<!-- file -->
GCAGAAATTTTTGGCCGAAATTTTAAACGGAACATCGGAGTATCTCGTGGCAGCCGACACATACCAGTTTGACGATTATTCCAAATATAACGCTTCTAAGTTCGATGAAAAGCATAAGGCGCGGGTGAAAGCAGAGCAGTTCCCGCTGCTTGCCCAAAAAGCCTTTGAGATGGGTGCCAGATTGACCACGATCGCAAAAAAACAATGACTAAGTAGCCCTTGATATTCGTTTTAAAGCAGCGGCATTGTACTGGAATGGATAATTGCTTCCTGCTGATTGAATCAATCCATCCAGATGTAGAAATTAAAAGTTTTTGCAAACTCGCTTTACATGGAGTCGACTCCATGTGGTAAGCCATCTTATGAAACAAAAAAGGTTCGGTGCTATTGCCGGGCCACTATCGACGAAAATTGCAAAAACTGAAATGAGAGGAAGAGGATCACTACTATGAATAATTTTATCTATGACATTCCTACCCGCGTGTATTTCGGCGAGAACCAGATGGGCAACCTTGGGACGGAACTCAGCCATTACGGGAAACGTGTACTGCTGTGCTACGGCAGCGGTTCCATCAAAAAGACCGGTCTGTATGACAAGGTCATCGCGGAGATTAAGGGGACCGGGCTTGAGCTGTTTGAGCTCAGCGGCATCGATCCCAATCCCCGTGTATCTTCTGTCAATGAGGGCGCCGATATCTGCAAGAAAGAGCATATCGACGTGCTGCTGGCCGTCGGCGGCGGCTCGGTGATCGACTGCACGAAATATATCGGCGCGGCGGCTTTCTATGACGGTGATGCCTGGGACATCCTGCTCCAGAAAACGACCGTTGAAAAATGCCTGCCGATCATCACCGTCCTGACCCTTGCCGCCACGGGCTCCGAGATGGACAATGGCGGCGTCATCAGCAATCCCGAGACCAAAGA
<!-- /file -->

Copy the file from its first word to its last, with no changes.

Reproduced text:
GCAGAAATTTTTGGCCGAAATTTTAAACGGAACATCGGAGTATCTCGTGGCAGCCGACACATACCAGTTTGACGATTATTCCAAATATAACGCTTCTAAGTTCGATGAAAAGCATAAGGCGCGGGTGAAAGCAGAGCAGTTCCCGCTGCTTGCCCAAAAAGCCTTTGAGATGGGTGCCAGATTGACCACGATCGCAAAAAAACAATGACTAAGTAGCCCTTGATATTCGTTTTAAAGCAGCGGCATTGTACTGGAATGGATAATTGCTTCCTGCTGATTGAATCAATCCATCCAGATGTAGAAATTAAAAGTTTTTGCAAACTCGCTTTACATGGAGTCGACTCCATGTGGTAAGCCATCTTATGAAACAAAAAAGGTTCGGTGCTATTGCCGGGCCACTATCGACGAAAATTGCAAAAACTGAAATGAGAGGAAGAGGATCACTACTATGAATAATTTTATCTATGACATTCCTACCCGCGTGTATTTCGGCGAGAACCAGATGGGCAACCTTGGGACGGAACTCAGCCATTACGGGAAACGTGTACTGCTGTGCTACGGCAGCGGTTCCATCAAAAAGACCGGTCTGTATGACAAGGTCATCGCGGAGATTAAGGGGACCGGGCTTGAGCTGTTTGAGCTCAGCGGCATCGATCCCAATCCCCGTGTATCTTCTGTCAATGAGGGCGCCGATATCTGCAAGAAAGAGCATATCGACGTGCTGCTGGCCGTCGGCGGCGGCTCGGTGATCGACTGCACGAAATATATCGGCGCGGCGGCTTTCTATGACGGTGATGCCTGGGACATCCTGCTCCAGAAAACGACCGTTGAAAAATGCCTGCCGATCATCACCGTCCTGACCCTTGCCGCCACGGGCTCCGAGATGGACAATGGCGGCGTCATCAGCAATCCCGAGACCAAAGA